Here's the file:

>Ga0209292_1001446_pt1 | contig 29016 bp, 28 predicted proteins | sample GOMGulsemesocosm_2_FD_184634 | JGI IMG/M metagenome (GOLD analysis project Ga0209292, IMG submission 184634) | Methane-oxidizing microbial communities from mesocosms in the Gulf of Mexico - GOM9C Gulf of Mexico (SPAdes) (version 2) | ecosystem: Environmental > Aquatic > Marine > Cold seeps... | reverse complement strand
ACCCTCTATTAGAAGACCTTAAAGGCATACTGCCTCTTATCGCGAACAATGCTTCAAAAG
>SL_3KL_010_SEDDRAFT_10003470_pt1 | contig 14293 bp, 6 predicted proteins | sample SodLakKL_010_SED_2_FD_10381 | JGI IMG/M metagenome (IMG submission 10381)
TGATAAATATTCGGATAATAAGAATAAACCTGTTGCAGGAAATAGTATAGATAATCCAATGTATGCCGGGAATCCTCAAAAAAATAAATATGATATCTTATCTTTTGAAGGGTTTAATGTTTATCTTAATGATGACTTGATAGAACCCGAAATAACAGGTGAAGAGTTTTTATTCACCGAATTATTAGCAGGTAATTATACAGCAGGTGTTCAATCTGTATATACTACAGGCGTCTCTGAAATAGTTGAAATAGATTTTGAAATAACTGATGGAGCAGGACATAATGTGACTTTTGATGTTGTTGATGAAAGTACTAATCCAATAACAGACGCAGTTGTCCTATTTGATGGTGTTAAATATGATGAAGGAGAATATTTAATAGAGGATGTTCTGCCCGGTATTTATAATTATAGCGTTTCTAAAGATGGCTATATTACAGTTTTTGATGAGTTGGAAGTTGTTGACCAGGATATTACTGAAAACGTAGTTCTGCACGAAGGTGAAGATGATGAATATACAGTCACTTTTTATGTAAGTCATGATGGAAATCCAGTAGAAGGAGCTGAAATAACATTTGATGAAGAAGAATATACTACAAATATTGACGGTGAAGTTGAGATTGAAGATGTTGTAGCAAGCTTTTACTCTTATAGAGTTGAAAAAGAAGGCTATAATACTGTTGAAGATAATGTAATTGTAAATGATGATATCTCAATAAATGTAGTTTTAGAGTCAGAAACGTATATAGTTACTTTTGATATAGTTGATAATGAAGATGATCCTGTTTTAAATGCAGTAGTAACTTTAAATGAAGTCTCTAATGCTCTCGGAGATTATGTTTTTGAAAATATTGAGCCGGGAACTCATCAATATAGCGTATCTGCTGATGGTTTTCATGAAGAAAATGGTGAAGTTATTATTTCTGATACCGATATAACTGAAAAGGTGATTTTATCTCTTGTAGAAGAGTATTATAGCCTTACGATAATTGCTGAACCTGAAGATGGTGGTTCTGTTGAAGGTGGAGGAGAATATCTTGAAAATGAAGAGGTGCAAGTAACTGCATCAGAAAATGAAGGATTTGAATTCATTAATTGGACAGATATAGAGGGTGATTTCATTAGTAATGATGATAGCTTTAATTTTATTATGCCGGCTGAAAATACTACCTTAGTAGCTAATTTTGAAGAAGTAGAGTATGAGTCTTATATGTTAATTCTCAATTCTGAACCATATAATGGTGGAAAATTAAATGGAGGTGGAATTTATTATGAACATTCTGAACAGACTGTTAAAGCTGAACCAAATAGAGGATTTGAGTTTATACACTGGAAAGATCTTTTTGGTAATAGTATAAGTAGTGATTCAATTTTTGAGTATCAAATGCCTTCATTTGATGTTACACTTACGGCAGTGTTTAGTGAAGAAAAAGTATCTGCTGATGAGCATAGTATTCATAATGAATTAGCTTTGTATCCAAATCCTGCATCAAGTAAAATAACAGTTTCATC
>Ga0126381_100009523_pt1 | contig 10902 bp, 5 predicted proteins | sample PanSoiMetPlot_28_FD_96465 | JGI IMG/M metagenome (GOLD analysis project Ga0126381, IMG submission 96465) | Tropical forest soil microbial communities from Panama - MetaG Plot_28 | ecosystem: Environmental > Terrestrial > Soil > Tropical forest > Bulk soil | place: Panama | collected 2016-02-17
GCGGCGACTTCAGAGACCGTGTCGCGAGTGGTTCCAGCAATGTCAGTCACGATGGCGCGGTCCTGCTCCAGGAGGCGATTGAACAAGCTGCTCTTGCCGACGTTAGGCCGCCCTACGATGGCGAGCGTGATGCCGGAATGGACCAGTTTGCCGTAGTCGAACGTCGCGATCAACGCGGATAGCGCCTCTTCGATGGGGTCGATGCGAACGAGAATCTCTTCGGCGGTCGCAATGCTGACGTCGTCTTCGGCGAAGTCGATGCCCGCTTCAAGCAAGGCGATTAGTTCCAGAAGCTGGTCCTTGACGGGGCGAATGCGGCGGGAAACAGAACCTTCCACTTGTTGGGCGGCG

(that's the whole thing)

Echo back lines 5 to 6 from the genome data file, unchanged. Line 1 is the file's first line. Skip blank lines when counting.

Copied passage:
>Ga0126381_100009523_pt1 | contig 10902 bp, 5 predicted proteins | sample PanSoiMetPlot_28_FD_96465 | JGI IMG/M metagenome (GOLD analysis project Ga0126381, IMG submission 96465) | Tropical forest soil microbial communities from Panama - MetaG Plot_28 | ecosystem: Environmental > Terrestrial > Soil > Tropical forest > Bulk soil | place: Panama | collected 2016-02-17
GCGGCGACTTCAGAGACCGTGTCGCGAGTGGTTCCAGCAATGTCAGTCACGATGGCGCGGTCCTGCTCCAGGAGGCGATTGAACAAGCTGCTCTTGCCGACGTTAGGCCGCCCTACGATGGCGAGCGTGATGCCGGAATGGACCAGTTTGCCGTAGTCGAACGTCGCGATCAACGCGGATAGCGCCTCTTCGATGGGGTCGATGCGAACGAGAATCTCTTCGGCGGTCGCAATGCTGACGTCGTCTTCGGCGAAGTCGATGCCCGCTTCAAGCAAGGCGATTAGTTCCAGAAGCTGGTCCTTGACGGGGCGAATGCGGCGGGAAACAGAACCTTCCACTTGTTGGGCGGCG